Livelier, and my pick of Auckland’s suburban Japanese restaurants, is Nippon Sake Bar, which is nestled a little further up Manukau Road and is decked out inside with an evocative assemblage of paper lanterns, bamboo awnings and paintings of mythical scenes. You know you’re not in for a run-of-the-mill dining experience the moment you step through the front door and get greeted by the banging of a gong and a chorus of salutations from the chefs. Seating options cater to all requirements: intimate booths for couples or friends; cushioned benches for larger groups; and for the brave, a bar with a front seat view of the masters at work in kitchen. The bar is always my preference if my dining group allows it. There’s something mesmeric about watching a culinary craftsman up close and you appreciate all the more the dishes they serve up to you steaming and sizzling within seconds of completion. 

            At the top end of the spectrum and offering one of the finest dining experiences I’ve had the fortune to enjoy anywhere, let alone in Auckland, is the recently opened Kazuya, which turns Japanese cooking into an art form. The seven course degustation is not cheap - especially if you opt to include matching wines and sake - but if you’re going to spend an evening in thrall to food this exquisite, you don’t want to be doing it by half measures. Exceptional service (the wait staff never had to check who had ordered what, even for a table of almost twenty people) and minimalist dark hued décor set the scene for a gastronomic extravaganza, where every fastidiously presented dish was greeted with awe and fascination. From a plate of over thirty individually prepared vegetables to the childhood dream come true of pastry ice cream, Kazuya electrified my taste buds in a way few restaurants have before.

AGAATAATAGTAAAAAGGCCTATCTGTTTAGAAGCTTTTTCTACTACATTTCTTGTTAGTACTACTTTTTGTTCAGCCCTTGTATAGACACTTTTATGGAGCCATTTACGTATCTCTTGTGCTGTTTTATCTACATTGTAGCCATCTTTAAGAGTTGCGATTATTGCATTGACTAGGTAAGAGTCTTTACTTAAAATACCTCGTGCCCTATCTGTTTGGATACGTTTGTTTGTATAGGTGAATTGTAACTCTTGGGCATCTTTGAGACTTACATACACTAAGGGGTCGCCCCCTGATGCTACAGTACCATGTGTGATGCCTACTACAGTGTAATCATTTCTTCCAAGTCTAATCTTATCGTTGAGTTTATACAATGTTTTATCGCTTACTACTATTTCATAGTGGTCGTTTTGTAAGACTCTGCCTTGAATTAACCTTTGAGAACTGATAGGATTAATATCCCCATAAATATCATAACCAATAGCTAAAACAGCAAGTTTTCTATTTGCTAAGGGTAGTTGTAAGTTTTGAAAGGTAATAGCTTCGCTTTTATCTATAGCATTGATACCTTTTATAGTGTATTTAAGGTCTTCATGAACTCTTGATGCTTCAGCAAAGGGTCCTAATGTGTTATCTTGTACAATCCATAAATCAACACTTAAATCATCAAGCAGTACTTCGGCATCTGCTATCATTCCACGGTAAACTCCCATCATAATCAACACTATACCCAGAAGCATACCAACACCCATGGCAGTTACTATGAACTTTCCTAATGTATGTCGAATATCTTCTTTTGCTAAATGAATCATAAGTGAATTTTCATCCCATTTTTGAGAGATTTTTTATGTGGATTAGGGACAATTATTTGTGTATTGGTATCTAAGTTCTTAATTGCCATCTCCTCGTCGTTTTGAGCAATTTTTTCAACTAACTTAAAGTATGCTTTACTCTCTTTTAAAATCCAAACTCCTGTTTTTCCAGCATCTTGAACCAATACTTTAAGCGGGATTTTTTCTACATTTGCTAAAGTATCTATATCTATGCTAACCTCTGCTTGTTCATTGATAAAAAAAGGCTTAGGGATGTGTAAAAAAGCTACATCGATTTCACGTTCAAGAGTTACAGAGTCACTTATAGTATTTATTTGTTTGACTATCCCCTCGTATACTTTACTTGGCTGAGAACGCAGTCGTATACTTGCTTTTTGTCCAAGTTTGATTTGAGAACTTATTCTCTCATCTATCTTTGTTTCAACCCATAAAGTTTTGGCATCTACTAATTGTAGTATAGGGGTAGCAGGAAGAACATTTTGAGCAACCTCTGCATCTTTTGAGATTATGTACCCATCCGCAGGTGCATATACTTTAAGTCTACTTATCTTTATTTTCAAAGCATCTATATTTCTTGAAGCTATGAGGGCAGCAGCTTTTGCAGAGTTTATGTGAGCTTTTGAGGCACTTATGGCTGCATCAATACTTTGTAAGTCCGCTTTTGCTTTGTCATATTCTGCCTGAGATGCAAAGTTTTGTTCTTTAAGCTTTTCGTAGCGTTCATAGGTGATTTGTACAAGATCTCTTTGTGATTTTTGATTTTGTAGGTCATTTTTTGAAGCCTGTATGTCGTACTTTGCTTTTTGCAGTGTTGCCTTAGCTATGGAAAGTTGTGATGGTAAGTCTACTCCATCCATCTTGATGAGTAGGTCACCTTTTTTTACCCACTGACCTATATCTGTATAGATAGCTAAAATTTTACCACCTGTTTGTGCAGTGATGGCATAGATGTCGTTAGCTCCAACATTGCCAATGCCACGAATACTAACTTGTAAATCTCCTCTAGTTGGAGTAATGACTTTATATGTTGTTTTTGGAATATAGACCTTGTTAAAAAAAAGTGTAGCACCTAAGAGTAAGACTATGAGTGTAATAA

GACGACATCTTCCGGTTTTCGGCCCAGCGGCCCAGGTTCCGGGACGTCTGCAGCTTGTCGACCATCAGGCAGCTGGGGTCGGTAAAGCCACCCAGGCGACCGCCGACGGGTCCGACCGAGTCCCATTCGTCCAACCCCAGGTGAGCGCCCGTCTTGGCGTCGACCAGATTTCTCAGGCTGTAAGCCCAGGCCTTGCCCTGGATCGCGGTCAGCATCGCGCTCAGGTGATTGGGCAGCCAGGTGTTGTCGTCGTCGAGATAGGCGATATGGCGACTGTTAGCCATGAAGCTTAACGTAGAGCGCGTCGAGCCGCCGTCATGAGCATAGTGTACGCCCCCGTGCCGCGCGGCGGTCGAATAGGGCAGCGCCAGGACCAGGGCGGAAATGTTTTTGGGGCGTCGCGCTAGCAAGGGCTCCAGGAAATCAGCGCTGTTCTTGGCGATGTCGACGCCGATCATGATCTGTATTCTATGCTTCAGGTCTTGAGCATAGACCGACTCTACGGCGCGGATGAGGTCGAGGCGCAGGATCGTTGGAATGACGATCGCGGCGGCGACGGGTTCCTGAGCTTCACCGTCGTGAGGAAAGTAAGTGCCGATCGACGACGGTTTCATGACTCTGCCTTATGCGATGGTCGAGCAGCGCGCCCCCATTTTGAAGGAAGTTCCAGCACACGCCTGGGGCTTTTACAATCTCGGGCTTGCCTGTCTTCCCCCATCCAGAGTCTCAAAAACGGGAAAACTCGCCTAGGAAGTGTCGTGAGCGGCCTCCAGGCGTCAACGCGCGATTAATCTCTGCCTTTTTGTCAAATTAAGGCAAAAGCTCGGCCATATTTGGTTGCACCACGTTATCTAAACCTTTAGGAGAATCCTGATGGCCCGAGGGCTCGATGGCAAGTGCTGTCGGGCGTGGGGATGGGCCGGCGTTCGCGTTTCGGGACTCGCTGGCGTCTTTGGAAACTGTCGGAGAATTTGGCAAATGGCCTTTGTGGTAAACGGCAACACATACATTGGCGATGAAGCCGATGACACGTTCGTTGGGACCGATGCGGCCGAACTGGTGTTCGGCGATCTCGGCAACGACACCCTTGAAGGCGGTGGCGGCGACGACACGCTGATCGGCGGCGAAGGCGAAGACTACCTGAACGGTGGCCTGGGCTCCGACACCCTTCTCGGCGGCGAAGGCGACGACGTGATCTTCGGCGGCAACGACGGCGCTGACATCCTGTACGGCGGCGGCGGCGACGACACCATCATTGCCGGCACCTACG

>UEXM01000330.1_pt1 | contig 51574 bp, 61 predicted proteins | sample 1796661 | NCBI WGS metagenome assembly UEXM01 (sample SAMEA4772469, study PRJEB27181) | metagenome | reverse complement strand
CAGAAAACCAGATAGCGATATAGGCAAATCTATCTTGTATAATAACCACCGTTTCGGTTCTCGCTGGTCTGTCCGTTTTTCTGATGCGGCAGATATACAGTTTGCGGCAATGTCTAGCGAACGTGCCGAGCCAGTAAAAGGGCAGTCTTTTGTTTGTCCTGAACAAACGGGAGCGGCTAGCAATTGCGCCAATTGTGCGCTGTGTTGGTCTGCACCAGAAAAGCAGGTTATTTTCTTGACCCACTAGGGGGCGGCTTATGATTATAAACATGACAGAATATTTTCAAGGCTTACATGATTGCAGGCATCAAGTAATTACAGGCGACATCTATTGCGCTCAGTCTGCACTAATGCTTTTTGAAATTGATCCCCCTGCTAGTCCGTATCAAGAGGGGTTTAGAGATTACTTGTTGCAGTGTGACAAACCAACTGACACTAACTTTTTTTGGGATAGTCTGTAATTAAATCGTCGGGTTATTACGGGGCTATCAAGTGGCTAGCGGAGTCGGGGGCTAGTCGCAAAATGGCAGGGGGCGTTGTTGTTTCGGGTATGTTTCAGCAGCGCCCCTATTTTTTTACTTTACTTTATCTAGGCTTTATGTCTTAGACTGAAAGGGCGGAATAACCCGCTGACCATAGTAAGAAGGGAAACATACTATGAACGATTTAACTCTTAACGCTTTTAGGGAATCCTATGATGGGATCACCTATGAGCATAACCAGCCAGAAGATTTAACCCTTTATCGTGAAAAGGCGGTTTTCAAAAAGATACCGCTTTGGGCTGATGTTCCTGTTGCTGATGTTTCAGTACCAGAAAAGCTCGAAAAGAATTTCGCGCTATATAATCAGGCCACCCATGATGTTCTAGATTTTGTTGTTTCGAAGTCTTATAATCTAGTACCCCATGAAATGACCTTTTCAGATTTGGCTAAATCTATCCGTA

So with dining options this good in ever abundant supply and days filled with sunshine that make a mockery of the season, I should have been able to navigate another winter in Auckland with relative ease. But then, a week ago, I was suddenly struck by the most acute pangs of homesickness that I’ve felt in the near three years I’ve been here. The cause? Andy bloody Murray. Yes, the gawky Scottish miserablist turned tennis superstar that Britons have been willing to Wimbledon glory with the collective force of 65 million hopes and prayers for over half a decade. And the year that he finally vanquishes the demons of 77 years of failed attempts by male British tennis players and actually goes and wins the bloody thing, I’m asleep under superchilled bedsheets some twelve thousand miles away. 

            It wouldn’t be so disquieting were it not for the fact that during my time in NZ I’ve already missed, in 2011’s Royal Wedding and last year’s Diamond Jubilee and London Olympics, three of the most iconic events of modern British history. I was, granted, fortunate to be back home for that magical afternoon exactly a year ago when Murray reached his first Wimbledon final, but watching him get beaten by Roger Federer’s untimely reminder of his claim to be the greatest men’s singles tennis player of all time left a rather bitter taste in the mouth. 

When it comes to national sport, only the England football team’s failure to win, well, anything, for nearly 50 years has caused me as much consternation as our little island’s inability to produce a homegrown champion at the world’s premier grass tennis tournament. Year after gut-wrenching year, I spent my formative summers cheering on the latest young pretender to Fred Perry’s immortal racket, from Jeremy Bates to Tim ‘Tiger’ Henman, but always with an increasing sense of resignation to the belief that Britain would never against produce a Wimbledon men’s champion. Even when Murray himself roared onto the scene in the middle of the last decade and emerged from that gawky teenage frame to be, you know, a little bit good, it seemed inconceivable that this lanky lad from Dunblaine could ever topple the then twin towers of tennis greatness, Federer and Rafael Nadal. 

So to miss the moment when a Brit – at long long last – actually won Wimbledon was just a little disappointing. Especially when it happened to coincide with some of the finest summer weather the UK has seen in many a year and all my friends back home are basking in London parks with carelessly sunburnt shoulders and a smog of barbecue smoke filling the evening air. I try to remind myself that the grass isn’t always greener on the other side, and for every weekend of glorious sunshine in England, there are ten more when the sky is so washed out you wouldn’t notice if you went colour blind. At the very least I can comfort myself with the thought that living in New Zealand means I’ll be spared the British press’ cringe factor fawning over the imminent birth of our future monarch. Good luck Will and Kate, you’re going to need it!